COLUMBIA, S.C. — Second chances.
The phrase — or some variation of it — was repeated by former Gov. Rick Perry no fewer than 14 times as he made a humble appeal Tuesday to hundreds of Christian college students here, preaching a gospel of redemption that often intersected with his own story.
"God," Perry said, "is always about giving people second chances."
Meant to stir students considering lives of public service, the refrain evoked Perry’s current mission as much as theirs: convincing early-state primary voters he deserves another crack at a presidential run after his 2012 bid ended in embarrassment. That campaign had no shortage of overt appeals to religious voters, ranging from a thousands-strong prayer rally in Houston that preceded it to a TV ad that featured Perry lamenting "gays can serve openly in the military but our kids can’t openly celebrate Christmas or pray in school.”
Perry, who was happy to vie for the role of culture warrior during his 2012 run, was more modest Tuesday, spinning a yarn on his spiritual awakening against the backdrop of his salt-of-the-earth upbringing in small town West Texas. He swapped the lightning-rod social issues — issues that he has since prodded his party to de-emphasize — for a biographical sketch of a born-again Christian who's had his faith tested.
"That's the real Rick Perry," said Katon Dawson, Perry's top adviser in the Palmetto State. "The story of coming from Paint Creek and anything’s possible is a powerful Christian story and it’s a powerful political story, and that matters."
While Perry’s address was largely apolitical, he did touch on foreign policy, bemoaning the Islamic State terrorist group’s “seemingly endless pursuit” of members of other religions, particularly Christians. During a Q-and-A with Columbia International University President William Jones after his speech, Perry issued a stark warning to students about to enter the real world: "They hate you, they hate your way of life and they hate your values."
It was a jarring moment in an otherwise soft-spoken appearance that featured Perry roaming the stage and shouting out to pastors in the front rows by their first names.
Perry spoke at length about his work with a Democratic judge in Texas to set up drug courts for nonviolent offenders, a somewhat new staple of his stump speech. The courts, Perry said, put defendants on the path to more productive lives instead of trapping them in prisons where "they learned how to be real criminals."
"That's the key — to give people the opportunity to have these second chances in life," Perry said. "I sure got mine."
The speech was the most public part of a two-day swing through South Carolina stocked with overtures to the faith-based voters who wield outsize influence in the early-voting states. After leaving Columbia International University, Perry met privately with local pastors at a nearby barbecue joint. He hosted a similar gathering the night before in the Charleston area. And he was accompanied on the trip by new adviser Jamie Johnson, an ordained minister whose job is rallying conservatives around Perry in Iowa, New Hampshire and South Carolina.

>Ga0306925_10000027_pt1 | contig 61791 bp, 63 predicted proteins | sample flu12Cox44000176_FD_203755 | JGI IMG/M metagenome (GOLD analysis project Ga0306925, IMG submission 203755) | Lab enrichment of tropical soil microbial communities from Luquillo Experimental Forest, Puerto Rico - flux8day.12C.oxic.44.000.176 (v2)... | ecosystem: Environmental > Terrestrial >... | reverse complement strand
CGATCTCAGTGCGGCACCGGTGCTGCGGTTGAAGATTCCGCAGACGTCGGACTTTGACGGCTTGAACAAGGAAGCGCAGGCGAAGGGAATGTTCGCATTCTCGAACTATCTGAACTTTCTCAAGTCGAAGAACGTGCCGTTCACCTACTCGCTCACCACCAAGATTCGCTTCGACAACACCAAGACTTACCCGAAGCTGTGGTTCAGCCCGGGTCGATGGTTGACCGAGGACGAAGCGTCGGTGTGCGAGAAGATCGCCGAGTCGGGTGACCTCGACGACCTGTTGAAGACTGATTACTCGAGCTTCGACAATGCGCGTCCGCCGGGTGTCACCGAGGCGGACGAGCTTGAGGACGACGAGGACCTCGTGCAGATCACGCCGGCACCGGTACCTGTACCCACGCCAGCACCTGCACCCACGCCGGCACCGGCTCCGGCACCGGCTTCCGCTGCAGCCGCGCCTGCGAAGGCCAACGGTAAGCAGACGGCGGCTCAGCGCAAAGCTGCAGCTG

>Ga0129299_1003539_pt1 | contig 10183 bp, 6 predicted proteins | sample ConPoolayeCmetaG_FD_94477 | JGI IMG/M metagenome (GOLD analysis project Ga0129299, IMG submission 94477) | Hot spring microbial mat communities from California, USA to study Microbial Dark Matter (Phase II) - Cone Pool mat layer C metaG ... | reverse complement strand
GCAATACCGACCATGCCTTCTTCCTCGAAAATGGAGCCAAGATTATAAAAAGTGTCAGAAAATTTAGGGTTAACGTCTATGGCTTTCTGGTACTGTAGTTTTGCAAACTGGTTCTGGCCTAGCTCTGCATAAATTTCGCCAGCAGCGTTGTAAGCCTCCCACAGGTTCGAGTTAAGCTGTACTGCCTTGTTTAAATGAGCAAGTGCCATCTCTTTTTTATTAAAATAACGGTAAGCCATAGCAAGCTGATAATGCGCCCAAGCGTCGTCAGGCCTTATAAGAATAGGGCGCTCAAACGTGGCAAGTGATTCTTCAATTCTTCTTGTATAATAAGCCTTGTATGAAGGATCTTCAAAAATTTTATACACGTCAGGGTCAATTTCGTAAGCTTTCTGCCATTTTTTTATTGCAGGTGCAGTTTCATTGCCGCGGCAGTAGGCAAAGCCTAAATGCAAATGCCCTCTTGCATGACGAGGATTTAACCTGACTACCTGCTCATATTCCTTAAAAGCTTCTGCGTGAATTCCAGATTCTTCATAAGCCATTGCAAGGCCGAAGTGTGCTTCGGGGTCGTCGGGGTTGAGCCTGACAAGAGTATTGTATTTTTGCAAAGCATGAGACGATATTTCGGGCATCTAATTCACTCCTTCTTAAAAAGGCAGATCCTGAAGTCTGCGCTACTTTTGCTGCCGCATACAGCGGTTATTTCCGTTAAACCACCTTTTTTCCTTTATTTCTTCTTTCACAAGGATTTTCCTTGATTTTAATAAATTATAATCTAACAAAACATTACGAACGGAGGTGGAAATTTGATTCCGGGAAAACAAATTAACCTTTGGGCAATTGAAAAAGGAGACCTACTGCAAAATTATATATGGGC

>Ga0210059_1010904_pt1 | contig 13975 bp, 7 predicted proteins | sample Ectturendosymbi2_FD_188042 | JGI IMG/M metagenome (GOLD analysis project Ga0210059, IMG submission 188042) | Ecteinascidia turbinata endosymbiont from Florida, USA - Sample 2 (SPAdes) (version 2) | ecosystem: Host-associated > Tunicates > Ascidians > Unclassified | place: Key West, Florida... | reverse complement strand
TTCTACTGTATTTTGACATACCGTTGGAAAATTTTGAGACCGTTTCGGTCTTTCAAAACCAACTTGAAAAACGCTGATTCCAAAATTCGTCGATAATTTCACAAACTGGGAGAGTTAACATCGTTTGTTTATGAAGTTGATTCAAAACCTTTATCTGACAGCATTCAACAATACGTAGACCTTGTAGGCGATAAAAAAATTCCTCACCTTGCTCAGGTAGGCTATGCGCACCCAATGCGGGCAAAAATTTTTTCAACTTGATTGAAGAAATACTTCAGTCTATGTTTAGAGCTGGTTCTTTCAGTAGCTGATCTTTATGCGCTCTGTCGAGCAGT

Perry's trip to South Carolina came amid an ongoing aggressive play by U.S. Sen. Ted Cruz for religious voters, starting with his decision to announce he was running for president last month at Liberty University, the largest Christian college in the country. Since then, the Texas Republican — who wrapped up his own swing through the state on Sunday — has moved quickly to seize the mantle of the early favorite of Christian conservatives, airing a faith-themed TV ad during Easter weekend and becoming one of the most forceful GOP voices supporting Indiana's controversial religious freedom law.
Perry's speech Tuesday begged a comparison with Cruz's presidential announcement last month, which was attended by thousands of Liberty students required to be there. The chapel service Perry spoke at Tuesday also had mandatory attendance, and as he spoke, the few hundred students listening passed around a clipboard with paperwork to verify they were present.
Cruz's splashy rollout was still fresh on some pastors' minds as Perry came through the state.
“He made his announcement at Liberty University," said Kevin Baird, a Charleston pastor who heads the South Carolina Pastors Alliance. "I can tell you for us that says something. It says he doesn’t mind hanging around us," alluding to the frustration of some religious voters who feel like they are a box to check for certain candidates.
Cruz's announcement translated into an "incredible amount of buzz" within the faith-based community in the Palmetto State, said Baird, who went to the Monday meeting with Perry. The pastor ultimately cut himself short, joking that his remarks were beginning to sound like an official endorsement of Cruz.
Mike Hamlet, a Spartanburg pastor who planned to attend the Tuesday lunch with Perry, was less certain about Cruz’s immediate impact on the faith-based vote. Asked whether he has seen a new wave of support for the senator among religious voters since the announcement, Hamlet sounded ambivalent.
“Probably no more than anybody else” who’s been courting faith-based voters in South Carolina, replied Hamlet, a former Houstonian who is close friends with Perry’s pastor in Austin. “I don’t know. I think that coming out of the box quick — I don’t know that sews it up or puts him there in that sense. Obviously, at Liberty University, that was a good thing and is a clear statement, but I don’t know that it’s overwhelming.”
Perry's team, meanwhile, did not appear to be sweating Cruz's high-profile outreach to religious voters.
"I haven’t seen any evidence that that’s paid off, but it’s early in the game," Dawson said, going back to the overall appeal of Perry's biography that factored prominently into his South Carolina trip: "We’re not putting on a show or any airs. You get a Texan from Paint Creek who has a record to talk about."